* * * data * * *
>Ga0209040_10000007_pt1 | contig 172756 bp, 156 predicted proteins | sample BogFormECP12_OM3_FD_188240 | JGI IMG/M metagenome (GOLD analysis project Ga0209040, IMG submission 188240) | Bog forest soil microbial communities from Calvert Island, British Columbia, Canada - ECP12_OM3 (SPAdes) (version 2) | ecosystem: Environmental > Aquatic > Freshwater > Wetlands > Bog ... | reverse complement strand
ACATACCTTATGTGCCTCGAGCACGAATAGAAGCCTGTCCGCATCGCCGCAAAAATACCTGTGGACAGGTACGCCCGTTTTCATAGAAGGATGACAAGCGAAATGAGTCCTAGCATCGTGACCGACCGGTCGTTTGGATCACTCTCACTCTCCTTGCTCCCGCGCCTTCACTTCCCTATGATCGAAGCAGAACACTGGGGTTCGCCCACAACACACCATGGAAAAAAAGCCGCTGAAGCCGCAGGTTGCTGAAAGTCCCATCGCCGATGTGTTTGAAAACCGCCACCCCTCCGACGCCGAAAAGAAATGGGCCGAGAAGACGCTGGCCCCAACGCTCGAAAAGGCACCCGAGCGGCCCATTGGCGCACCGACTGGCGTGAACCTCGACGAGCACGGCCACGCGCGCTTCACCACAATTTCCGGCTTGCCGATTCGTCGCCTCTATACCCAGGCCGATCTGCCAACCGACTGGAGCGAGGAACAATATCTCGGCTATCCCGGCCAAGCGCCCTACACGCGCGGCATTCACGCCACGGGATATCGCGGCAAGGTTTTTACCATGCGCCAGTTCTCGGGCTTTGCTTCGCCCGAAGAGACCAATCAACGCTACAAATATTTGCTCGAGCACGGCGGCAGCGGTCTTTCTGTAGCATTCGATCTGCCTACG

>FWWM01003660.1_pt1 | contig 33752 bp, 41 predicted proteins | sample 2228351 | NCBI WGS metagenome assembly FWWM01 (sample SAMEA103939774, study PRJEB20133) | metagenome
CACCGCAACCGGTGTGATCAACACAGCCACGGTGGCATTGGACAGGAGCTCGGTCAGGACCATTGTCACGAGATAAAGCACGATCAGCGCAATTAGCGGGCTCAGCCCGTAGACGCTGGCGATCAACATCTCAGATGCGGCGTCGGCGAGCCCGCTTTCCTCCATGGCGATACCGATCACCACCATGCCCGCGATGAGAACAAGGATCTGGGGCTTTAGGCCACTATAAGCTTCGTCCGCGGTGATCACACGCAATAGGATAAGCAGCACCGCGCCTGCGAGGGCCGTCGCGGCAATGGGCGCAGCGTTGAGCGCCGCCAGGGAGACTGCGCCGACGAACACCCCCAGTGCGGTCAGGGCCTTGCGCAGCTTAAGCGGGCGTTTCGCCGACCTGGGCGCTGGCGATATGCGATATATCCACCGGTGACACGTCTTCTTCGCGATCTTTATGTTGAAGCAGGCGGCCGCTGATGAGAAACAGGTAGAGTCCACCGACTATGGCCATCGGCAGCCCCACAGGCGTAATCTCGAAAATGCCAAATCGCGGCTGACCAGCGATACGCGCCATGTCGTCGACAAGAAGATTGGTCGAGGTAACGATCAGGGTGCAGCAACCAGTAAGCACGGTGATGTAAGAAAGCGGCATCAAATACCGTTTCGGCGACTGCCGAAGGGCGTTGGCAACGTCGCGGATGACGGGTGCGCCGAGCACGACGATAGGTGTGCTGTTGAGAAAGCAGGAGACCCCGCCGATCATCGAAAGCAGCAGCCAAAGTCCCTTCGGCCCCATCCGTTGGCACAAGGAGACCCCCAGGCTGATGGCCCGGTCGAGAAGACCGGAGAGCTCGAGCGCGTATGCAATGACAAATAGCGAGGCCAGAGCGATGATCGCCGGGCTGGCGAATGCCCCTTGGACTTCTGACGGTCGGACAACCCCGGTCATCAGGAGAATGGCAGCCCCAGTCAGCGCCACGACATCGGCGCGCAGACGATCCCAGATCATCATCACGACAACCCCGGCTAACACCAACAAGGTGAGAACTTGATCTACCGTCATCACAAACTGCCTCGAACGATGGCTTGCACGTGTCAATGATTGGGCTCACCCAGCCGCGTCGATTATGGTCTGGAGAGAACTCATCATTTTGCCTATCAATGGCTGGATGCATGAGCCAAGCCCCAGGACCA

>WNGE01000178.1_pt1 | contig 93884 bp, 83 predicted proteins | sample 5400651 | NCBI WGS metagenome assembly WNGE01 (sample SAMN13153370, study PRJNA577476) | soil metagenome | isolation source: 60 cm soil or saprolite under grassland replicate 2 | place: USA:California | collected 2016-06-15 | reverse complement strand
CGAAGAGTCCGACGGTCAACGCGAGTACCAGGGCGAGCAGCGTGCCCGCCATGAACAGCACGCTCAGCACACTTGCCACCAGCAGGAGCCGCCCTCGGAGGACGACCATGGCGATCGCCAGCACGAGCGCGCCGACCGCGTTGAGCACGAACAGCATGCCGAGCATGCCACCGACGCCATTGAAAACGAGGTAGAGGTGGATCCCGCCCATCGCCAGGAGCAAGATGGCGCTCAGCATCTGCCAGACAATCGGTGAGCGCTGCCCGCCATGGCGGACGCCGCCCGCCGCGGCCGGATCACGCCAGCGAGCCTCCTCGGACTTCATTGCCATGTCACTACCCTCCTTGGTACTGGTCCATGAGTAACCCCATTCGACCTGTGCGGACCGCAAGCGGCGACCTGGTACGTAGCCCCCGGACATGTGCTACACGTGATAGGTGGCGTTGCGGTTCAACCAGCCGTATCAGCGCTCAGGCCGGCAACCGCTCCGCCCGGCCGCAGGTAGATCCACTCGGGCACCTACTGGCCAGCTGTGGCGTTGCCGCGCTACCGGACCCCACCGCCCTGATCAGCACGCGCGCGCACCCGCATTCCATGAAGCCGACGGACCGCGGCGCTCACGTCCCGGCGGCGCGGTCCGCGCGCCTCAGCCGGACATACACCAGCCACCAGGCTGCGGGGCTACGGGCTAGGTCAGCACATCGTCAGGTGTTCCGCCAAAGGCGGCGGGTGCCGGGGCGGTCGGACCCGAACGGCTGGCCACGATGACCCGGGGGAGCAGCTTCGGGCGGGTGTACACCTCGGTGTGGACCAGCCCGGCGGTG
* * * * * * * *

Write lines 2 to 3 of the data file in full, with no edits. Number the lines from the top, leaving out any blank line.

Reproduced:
ACATACCTTATGTGCCTCGAGCACGAATAGAAGCCTGTCCGCATCGCCGCAAAAATACCTGTGGACAGGTACGCCCGTTTTCATAGAAGGATGACAAGCGAAATGAGTCCTAGCATCGTGACCGACCGGTCGTTTGGATCACTCTCACTCTCCTTGCTCCCGCGCCTTCACTTCCCTATGATCGAAGCAGAACACTGGGGTTCGCCCACAACACACCATGGAAAAAAAGCCGCTGAAGCCGCAGGTTGCTGAAAGTCCCATCGCCGATGTGTTTGAAAACCGCCACCCCTCCGACGCCGAAAAGAAATGGGCCGAGAAGACGCTGGCCCCAACGCTCGAAAAGGCACCCGAGCGGCCCATTGGCGCACCGACTGGCGTGAACCTCGACGAGCACGGCCACGCGCGCTTCACCACAATTTCCGGCTTGCCGATTCGTCGCCTCTATACCCAGGCCGATCTGCCAACCGACTGGAGCGAGGAACAATATCTCGGCTATCCCGGCCAAGCGCCCTACACGCGCGGCATTCACGCCACGGGATATCGCGGCAAGGTTTTTACCATGCGCCAGTTCTCGGGCTTTGCTTCGCCCGAAGAGACCAATCAACGCTACAAATATTTGCTCGAGCACGGCGGCAGCGGTCTTTCTGTAGCATTCGATCTGCCTACG

>FWWM01003660.1_pt1 | contig 33752 bp, 41 predicted proteins | sample 2228351 | NCBI WGS metagenome assembly FWWM01 (sample SAMEA103939774, study PRJEB20133) | metagenome